Binding of Propene on Small Gold Clusters and on Au(111): Simple Rules for Binding Sites and Relative Binding Energies

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2004-08-01
Authors
Chrétien, Steeve
Gordon, Mark
Metiu, Horia
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Chemistry
Abstract

We use density functional theory(DFT) to investigate the bonding of propene to small gas-phase gold clusters and to a Au(111) surface. The desorption energy trends and the geometry of the binding sites are consistent with the following set of rules. (1) The bond of propene to gold is formed by donation of electron density from the highest occupied molecular orbital (HOMO) of propene to one of the low-lying empty orbitals [denoted by LUMO1, LUMO2, … (LUMO–lowest unoccupied molecular orbital)] of the gold cluster. (2) Propene binds to a site on the Au cluster where one of the low-lying LUMOs protrudes in the vacuum. Different isomers (same cluster, but different binding sites for propene) correspond to sites where different low-lying LUMOs protrude in space. (3) The desorption energy of the lowest energy isomer correlates with the energy of the lowest empty orbital of the cluster; the lower the energy of that LUMO, the higher the desorption energy. (4) If the lowest-lying LUMO protrudes into space at two nonequivalent sites at the edge of a cluster, propene binds more strongly to the site with the lowest coordination. These rules are consistent with the calculated bond energies and geometries for [Aun(C3H6)]q, for n=1−5 and n=8 and q=−1, 0, +1. Based on them we have made a number of predictions that have been confirmed by DFT calculations. The bond of propene to gold is strengthened as the net charge of the cluster varies from −1, to zero, to +1. Compared to a gas-phase cluster, a cluster on a support binds propene more strongly if the support takes electron density from the cluster (e.g., a Au cluster on a goldsurface) and more weakly if the support donates electron density to the cluster (e.g., a Au cluster on an oxygen vacancy on an oxide surface).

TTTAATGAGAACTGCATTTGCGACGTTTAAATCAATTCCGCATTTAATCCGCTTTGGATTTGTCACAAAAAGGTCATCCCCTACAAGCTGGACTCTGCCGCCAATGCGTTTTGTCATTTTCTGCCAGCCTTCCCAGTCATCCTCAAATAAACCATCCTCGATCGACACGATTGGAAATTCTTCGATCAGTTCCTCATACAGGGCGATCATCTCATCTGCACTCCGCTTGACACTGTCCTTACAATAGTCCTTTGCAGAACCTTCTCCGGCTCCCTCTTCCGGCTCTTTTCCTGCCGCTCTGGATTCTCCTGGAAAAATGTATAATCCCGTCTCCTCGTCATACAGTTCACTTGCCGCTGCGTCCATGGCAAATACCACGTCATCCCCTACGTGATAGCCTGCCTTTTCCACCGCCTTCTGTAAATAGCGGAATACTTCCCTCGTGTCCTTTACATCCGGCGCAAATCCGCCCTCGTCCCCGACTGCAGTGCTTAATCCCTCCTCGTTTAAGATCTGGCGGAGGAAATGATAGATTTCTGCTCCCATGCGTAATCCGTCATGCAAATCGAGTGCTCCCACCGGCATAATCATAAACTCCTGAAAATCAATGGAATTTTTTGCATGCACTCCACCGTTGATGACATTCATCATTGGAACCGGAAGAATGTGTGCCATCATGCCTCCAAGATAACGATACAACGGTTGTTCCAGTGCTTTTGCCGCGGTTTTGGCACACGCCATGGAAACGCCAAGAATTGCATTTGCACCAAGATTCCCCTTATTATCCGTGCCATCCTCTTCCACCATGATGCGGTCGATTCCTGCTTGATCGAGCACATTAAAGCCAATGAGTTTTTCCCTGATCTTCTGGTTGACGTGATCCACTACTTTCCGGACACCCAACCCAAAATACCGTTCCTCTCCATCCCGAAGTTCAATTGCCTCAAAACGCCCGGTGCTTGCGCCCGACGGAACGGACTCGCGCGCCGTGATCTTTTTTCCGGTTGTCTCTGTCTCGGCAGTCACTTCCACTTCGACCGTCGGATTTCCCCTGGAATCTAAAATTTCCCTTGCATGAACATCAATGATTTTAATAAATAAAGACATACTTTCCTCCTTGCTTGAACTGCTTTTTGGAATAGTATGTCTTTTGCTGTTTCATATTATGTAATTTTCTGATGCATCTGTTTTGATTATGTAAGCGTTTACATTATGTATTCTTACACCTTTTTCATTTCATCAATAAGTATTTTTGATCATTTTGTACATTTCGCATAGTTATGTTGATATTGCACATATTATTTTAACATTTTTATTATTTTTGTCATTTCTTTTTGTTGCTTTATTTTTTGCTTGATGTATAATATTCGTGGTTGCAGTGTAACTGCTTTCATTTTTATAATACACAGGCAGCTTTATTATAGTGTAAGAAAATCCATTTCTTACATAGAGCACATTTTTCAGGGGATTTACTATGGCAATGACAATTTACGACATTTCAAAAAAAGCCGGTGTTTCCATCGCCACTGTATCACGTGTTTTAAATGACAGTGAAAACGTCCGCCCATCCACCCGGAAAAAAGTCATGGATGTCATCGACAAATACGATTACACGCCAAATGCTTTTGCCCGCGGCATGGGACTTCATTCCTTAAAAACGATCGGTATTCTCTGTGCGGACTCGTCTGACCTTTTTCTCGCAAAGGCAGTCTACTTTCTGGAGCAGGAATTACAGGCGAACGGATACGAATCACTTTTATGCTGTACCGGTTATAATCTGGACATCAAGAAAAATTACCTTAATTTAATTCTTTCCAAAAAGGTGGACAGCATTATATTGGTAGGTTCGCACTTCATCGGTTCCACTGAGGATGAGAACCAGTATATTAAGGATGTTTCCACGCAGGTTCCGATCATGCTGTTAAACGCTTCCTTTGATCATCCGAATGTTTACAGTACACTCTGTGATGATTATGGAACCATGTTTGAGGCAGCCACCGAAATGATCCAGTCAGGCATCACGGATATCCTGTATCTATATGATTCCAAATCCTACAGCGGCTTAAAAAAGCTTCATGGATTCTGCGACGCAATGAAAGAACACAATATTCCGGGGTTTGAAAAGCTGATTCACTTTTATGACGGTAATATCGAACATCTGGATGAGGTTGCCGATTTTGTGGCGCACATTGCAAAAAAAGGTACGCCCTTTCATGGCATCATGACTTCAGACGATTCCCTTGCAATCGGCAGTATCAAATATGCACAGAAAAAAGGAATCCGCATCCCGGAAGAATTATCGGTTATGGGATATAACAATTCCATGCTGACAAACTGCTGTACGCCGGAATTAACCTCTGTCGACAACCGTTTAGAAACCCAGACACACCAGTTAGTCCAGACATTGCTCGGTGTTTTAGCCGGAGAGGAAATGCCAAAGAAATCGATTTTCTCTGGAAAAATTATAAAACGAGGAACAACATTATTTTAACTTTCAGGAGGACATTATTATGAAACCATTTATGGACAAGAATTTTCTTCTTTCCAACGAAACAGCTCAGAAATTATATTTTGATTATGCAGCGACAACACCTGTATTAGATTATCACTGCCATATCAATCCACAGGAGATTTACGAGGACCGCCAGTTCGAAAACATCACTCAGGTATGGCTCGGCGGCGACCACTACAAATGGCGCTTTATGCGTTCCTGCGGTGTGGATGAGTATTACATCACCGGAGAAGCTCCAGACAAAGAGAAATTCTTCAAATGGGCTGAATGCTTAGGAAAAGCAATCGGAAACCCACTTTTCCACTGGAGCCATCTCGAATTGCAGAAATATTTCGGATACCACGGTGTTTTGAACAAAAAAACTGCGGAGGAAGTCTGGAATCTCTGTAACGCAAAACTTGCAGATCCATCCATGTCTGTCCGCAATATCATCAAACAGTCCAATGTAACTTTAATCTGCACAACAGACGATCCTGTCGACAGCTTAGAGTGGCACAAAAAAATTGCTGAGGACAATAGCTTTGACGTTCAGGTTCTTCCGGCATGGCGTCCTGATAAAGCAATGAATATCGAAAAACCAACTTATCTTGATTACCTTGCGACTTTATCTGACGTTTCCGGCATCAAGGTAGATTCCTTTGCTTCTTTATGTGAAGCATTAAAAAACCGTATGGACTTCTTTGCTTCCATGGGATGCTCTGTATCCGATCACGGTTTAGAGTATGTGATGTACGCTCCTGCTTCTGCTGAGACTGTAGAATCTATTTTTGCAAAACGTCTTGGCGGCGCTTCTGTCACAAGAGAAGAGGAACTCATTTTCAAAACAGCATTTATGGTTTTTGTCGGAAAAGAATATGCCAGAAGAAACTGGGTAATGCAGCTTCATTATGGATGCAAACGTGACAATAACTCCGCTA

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The following article appeared in Journal of Chemical Physics 121 (2004): 3756, and may be found at doi:10.1063/1.1769366.

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Thu Jan 01 00:00:00 UTC 2004
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